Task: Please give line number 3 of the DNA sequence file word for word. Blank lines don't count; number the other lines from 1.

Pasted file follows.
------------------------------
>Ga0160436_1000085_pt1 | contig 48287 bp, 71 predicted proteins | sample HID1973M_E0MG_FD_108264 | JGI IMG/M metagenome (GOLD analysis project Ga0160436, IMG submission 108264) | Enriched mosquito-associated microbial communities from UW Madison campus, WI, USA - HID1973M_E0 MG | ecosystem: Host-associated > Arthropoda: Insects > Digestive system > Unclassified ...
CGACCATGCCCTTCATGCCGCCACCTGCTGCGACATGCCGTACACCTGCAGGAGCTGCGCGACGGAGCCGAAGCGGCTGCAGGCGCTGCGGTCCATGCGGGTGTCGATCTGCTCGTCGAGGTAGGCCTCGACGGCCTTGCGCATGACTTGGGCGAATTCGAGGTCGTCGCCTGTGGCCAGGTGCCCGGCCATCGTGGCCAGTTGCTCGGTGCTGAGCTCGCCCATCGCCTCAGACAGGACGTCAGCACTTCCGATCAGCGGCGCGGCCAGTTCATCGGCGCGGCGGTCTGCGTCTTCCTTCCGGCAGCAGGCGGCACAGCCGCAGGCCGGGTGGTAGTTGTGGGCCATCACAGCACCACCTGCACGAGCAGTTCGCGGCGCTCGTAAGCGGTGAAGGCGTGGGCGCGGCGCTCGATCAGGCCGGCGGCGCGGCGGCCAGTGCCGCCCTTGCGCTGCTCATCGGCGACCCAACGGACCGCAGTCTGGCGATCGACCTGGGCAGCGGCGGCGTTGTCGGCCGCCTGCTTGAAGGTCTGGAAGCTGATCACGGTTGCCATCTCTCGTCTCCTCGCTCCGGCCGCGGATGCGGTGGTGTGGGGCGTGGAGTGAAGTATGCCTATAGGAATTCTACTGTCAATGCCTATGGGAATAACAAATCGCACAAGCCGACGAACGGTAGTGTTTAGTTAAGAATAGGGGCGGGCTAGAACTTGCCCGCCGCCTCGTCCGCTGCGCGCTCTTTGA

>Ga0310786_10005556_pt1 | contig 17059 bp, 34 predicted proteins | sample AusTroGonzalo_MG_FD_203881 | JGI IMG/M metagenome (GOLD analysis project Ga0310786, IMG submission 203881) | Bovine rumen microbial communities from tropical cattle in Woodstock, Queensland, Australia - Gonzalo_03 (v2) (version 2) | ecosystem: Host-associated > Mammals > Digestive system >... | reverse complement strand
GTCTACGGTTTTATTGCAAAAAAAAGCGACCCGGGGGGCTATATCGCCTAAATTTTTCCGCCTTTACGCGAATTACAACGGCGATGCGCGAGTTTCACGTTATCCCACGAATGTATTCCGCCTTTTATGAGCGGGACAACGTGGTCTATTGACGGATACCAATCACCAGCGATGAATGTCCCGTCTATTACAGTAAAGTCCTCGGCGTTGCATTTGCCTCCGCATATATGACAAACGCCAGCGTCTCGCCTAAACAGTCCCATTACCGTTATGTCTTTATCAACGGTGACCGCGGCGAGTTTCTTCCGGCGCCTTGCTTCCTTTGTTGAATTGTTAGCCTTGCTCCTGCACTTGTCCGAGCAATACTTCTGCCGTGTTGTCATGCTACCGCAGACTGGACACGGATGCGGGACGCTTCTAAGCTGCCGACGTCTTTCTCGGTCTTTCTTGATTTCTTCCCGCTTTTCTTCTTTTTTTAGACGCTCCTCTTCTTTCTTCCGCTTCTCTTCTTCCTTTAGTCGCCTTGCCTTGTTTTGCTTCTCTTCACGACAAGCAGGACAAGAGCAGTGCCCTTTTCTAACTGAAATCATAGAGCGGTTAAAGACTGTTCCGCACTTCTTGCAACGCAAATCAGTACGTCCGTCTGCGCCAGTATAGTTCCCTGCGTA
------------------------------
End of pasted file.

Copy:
>Ga0310786_10005556_pt1 | contig 17059 bp, 34 predicted proteins | sample AusTroGonzalo_MG_FD_203881 | JGI IMG/M metagenome (GOLD analysis project Ga0310786, IMG submission 203881) | Bovine rumen microbial communities from tropical cattle in Woodstock, Queensland, Australia - Gonzalo_03 (v2) (version 2) | ecosystem: Host-associated > Mammals > Digestive system >... | reverse complement strand